• el fundador

  #436

View PostMrBlackCat, on 20 May 2011 - 02:36 PM, said:

I believe software should be treated as a material object from a legal standpoint. Just because it isn't doesn't mean it is right.
If you didn't pay for it, you are a criminal for experiencing it in my opinion.

To me, pirating software is no different than stealing a car.

I find this argument to be fundamentally flawed; if you steal someone's car, you're depriving them of use of their own property (or depriving a dealership of the potential to sell it) whereas if you pirate software, you're not depriving anyone of anything. You aren't depriving the developer of a sale, because someone pirating something is very unlikely to have considered actually purchasing it in the first place.

Since you don't get the physical aspects of the game (the disc, the manual if it exists, the box, any extras), at worst you're cheating a service like GameFly out of the couple bucks you would have to pay to legally experience a game you don't actually own, especially since most people who pirate a game or whatever end up just playing it once and deleting it.
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User is offline   Jhect 

#437

I agree with TX that stealing software is different than stealing a car. When you pirate a game, you actually don't hurt anyone, though you take away the chance of developers to gain the money that they could have gained.

Though it is still as naughty as stealing a car to steal software.
1

User is offline   zwieback 

#438

holyshit @ my yesterdays post :)

@hank: yes, pirates sell the stuff - They have subscription based forums, where you sign up and pay money to get access. Once they let you in, you gain access to a wild variety of cracked software. There are also sites that sell the software almost at the original price, but you will get the cracked version.
Of course you can download the software from the usual places for free too.

We learned from it and our software is now protected by a b4d@$$ drm - so far uncracked (fingers crossed).

For the apple stuff: Jailbreaking and installing a tool like appolous is damn simple. every fool can do it, once he knows about it :)

This post has been edited by zwieback: 21 May 2011 - 10:18 AM

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User is offline   TerminX 

  • el fundador

  #439

View PostJhect, on 21 May 2011 - 09:58 AM, said:

Though it is still as naughty as stealing a car to steal software.

Not even close. Copyright infringement is legally completely separated from regular theft and larceny for a reason. Downloading some files is definitely nowhere near as bad as grand theft auto. :)
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User is offline   Alithinos 

#440

I think most people that pirate games are little kids that can't afford original games, and their parents won't buy them the number of games they want.
So lets say its parent will be willing to buy 3 or 5 games a year for its child,but the child want 10 or 15 games a year.. The kids will just pirate the rest.

Now grown ups are little different.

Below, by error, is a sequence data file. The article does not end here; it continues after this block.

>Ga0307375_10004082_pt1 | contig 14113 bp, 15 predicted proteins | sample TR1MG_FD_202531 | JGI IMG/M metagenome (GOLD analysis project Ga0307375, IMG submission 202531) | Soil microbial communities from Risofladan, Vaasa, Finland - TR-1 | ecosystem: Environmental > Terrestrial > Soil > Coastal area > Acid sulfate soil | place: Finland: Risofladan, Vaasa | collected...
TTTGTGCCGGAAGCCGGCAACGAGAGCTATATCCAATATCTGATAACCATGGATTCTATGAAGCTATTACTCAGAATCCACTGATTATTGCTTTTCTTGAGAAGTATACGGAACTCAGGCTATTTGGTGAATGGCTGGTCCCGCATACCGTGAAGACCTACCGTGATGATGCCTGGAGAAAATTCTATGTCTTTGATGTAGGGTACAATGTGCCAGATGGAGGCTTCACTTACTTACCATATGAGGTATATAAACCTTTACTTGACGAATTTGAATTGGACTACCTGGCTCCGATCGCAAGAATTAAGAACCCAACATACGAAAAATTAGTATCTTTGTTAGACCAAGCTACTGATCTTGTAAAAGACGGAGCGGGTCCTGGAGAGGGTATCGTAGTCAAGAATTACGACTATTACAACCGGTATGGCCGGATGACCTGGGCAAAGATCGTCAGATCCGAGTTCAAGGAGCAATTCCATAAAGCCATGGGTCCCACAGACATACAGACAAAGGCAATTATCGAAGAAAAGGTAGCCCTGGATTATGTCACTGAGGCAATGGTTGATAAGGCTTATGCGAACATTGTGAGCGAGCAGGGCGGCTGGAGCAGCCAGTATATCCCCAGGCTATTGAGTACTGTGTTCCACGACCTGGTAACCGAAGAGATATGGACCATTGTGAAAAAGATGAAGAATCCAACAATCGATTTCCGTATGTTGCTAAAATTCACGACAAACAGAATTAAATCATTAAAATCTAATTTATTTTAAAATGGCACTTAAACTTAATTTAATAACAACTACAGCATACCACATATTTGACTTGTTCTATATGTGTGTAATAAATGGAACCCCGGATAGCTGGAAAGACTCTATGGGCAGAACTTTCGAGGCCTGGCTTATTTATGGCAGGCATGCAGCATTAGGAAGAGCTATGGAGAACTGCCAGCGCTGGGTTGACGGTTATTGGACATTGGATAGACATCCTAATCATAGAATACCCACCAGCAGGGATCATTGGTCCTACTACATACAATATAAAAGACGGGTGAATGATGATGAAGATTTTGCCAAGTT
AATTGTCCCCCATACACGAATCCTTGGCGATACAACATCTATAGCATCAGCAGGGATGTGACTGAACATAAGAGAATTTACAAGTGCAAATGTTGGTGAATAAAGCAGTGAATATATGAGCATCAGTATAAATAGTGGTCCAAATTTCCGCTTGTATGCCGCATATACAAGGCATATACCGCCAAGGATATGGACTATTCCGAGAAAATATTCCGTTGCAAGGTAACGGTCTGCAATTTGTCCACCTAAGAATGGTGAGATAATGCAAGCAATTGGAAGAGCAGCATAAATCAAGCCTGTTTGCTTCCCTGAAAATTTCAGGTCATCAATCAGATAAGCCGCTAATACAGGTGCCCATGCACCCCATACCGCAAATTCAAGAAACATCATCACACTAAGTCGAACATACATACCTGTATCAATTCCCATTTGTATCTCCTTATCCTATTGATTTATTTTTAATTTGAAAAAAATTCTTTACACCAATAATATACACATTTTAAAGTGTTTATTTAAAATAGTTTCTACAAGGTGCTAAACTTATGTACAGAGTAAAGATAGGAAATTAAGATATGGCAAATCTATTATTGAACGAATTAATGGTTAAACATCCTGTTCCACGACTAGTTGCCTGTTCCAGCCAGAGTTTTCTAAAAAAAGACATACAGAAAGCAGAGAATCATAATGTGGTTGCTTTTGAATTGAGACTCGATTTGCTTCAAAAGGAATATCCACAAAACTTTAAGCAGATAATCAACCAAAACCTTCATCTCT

Many people pirate games just to try them out,or instead of renting them.
The fact that the demos we get are less is one factor,while the other one is the quality/quantity.
Today's games are generally shorter and problematic.
When a full game in 2010 longs as much as a demo of the late 1990s there is a problem.
Most of today's games don't get demos,because they are so short there is not enough content to include in a demo!
And if that short of a game is full of bugs and glitches and it's like playing an unfinished product,that worsen the things even more.

Personally I don't pirate games,I don't even bother downloading them for free,because most of the times it's so much of a hassle that it just not worth it.
I might be very selective and have high standards,but I don't see the reason to pay for most of today's games.
I only buy a few that I now they are good.
For example for the whole year of 2011 I'll only buy 3 games: Duke Nukem Forever,Skyrim and Mass Effect 3.
I only buy the best 'cause I believe they worth it.
And I'll pay full price to support the people who made them,so they can keep making more good games.
That doesn't mean that I pirate other games,I just think they are so short or bad I would only play them in a friend's house or if I win a free copy.

And I can't be the only person in this planet that does the same..

This post has been edited by Alithinos: 21 May 2011 - 06:42 PM

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User is offline   MrBlackCat 

#441

View PostTX, on 21 May 2011 - 09:48 AM, said:

I find this argument to be fundamentally flawed; if you steal someone's car, you're depriving them of use of their own property (or depriving a dealership of the potential to sell it) whereas if you pirate software, you're not depriving anyone of anything. You aren't depriving the developer of a sale, because someone pirating something is very unlikely to have considered actually purchasing it in the first place.

Since you don't get the physical aspects of the game (the disc, the manual if it exists, the box, any extras), at worst you're cheating a service like GameFly out of the couple bucks you would have to pay to legally experience a game you don't actually own, especially since most people who pirate a game or whatever end up just playing it once and deleting it.
I wasn't really arguing what you just stated... relative to deprivation. Deprivation is an aspect I would agree on that is not the same. I will explain below what I meant by stating I believe they should be treated the same. More accurately, I should say I think they should be handled the same, not that they are the same. I will explain though.
The aspect I was focusing on is that the person should not be able to experience the game because that is its purpose... that is why software is made, to experience. We pay to play it.. if you don't pay, you should not be able to play it.

When material replication becomes a reality, it will make more sense. If I could duplicate the "car" with a machine, I have stolen the engineering and development. The material costs are only part of it. Because technically we are "rebuilding" the experience on our own equipment, we are stealing all the engineering and hard work of individuals. Essentially we are duplicating an experience with our own hardware.